not a member? click here to sign up
The High Country
Hugely ambitious, hugely rewarding epic gothic love story.
Olaf Tyaransen, 14 Sep 2011
That the tenth studio album from Portland alt. country outfit Richmond Fontaine is actually more of a novel told through song will come as little surprise to anyone who’s been following frontman Willy Vlautin’s parallel career as a prose writer. His third novel, Lean On Pete, recently won the Ken Kesey award, while his 2006 debut, The Motel Life, has just been adapted into a movie by the Polsky Brothers.
Vlautin has written stories set to music before – ‘A Jockey’s Christmas’ and ‘A Motorcycle For A Horse’ were both released as limited-edition CDs – but has never attempted anything quite as ambitious as this. A gothic love story about an affair between a mechanic and an unhappily married girl who works in an auto parts store, set against a backdrop of permanent rainfall, endless logging roads and the remains of a forest brutalised by logging, The High Country tells an operatically tragic tale of drugs, poverty, violence, infidelity, loneliness, and desperation.
Produced by John Askew (The Dodos, Karl Blau) and recorded at Type Foundry and Scenic Burrows in Portland, the band – Dan Eccles (guitar), Dave Harding (bass), Sean Oldham (percussion) and Vlautin (vocals, guitar) – are joined by Fontaine regulars Paul Brainard (pedal steel), Ralph Huntley (accordion) and Collin Oldham (cello). The Damnations’ Deborah Kelley – who previously guested on breakthrough album Post To Wire – sings lead vocals on four of the tracks.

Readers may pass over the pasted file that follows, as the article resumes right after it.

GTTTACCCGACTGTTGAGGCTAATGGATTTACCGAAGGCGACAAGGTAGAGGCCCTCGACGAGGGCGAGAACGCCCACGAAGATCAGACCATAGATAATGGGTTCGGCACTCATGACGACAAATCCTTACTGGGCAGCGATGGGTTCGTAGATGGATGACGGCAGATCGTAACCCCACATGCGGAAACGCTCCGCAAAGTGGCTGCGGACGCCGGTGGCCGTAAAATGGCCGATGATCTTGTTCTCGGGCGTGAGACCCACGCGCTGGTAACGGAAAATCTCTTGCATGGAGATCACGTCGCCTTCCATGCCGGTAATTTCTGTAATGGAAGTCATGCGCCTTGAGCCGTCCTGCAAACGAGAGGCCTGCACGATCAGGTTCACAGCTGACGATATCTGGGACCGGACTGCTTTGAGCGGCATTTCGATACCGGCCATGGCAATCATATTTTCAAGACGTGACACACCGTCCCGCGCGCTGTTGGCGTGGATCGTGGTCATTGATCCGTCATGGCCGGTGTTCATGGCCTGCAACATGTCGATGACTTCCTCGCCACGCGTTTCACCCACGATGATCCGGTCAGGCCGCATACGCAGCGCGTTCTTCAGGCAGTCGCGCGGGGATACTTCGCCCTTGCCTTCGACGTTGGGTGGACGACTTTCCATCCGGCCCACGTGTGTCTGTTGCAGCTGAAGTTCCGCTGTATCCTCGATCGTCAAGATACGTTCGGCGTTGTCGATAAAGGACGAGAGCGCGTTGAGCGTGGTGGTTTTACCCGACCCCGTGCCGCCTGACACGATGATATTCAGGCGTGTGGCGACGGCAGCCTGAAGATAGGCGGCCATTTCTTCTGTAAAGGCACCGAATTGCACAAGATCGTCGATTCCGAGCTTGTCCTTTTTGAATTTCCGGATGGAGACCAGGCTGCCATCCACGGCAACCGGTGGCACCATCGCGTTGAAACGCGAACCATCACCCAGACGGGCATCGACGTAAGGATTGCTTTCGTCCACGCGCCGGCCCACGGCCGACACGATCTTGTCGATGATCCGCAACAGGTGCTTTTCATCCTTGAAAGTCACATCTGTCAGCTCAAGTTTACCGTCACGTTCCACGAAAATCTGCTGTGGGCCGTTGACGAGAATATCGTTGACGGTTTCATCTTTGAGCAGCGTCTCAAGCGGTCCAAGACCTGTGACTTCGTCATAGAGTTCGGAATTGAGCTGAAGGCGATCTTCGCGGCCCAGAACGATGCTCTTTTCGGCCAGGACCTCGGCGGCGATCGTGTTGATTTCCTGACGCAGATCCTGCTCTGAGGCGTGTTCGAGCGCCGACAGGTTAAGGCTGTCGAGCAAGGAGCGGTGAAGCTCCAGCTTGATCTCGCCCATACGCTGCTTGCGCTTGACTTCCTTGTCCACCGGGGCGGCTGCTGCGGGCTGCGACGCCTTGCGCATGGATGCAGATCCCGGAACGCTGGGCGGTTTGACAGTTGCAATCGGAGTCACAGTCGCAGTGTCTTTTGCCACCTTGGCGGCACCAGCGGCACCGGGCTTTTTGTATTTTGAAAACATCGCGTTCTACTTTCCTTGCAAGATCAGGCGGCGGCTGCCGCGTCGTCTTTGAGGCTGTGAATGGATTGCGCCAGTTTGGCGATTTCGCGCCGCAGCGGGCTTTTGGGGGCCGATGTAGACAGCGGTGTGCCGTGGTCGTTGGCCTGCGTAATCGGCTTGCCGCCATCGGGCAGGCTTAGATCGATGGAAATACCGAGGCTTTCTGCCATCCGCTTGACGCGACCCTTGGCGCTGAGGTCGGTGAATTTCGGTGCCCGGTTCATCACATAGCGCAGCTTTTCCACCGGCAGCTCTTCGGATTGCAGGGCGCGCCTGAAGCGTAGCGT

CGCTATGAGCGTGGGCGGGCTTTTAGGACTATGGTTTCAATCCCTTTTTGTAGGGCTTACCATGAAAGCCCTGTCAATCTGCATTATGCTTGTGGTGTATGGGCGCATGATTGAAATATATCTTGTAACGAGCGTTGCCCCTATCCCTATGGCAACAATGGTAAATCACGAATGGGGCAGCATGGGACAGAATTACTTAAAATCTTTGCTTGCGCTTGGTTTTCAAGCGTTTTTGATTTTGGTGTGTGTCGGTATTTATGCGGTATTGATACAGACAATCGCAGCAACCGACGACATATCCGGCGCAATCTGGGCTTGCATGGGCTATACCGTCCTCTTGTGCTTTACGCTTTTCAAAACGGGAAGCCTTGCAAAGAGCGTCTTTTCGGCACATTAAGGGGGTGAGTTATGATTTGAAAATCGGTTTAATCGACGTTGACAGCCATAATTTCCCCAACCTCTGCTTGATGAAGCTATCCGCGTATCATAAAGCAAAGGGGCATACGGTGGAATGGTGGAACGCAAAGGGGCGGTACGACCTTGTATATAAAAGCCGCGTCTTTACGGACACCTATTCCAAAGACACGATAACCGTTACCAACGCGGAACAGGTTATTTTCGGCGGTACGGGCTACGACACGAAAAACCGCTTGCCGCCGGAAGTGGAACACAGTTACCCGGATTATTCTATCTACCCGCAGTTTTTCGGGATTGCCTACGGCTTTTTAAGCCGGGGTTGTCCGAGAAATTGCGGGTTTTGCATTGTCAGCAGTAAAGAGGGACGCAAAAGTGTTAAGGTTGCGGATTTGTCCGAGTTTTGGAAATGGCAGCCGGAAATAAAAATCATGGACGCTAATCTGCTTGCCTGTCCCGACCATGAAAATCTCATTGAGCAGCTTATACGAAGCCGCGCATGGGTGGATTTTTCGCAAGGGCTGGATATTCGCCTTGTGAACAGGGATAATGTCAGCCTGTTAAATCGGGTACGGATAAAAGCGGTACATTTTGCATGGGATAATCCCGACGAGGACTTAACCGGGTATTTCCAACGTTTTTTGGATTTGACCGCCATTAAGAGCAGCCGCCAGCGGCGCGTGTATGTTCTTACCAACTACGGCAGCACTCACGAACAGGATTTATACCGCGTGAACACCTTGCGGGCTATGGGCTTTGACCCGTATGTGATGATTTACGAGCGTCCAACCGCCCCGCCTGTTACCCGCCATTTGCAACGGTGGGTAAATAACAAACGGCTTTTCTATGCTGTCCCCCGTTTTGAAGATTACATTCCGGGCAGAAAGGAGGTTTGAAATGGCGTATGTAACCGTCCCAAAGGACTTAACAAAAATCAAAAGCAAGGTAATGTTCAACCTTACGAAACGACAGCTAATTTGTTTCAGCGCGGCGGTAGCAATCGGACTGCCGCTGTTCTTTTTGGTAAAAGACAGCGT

Cinematic-sounding throughout, the songs range from stark, romantic ballads to raw north-west garage rock. While there are a few tracks that work fine as standalones (‘Lost In The Trees’), there’s always a bigger story being told. The album features fully-fleshed-out characters, changing scenes, sound effects, snippets of radio, and spoken-word passages.
It’s unlikely to be a massive commercial success, and may even disappoint fans of Post To Wire and Thirteen Cities, but The High Country is well worth a visit. A compelling musical story of light versus dark, Vlautin has created a world where fuck-ups and freaks terrorise the good and the innocent.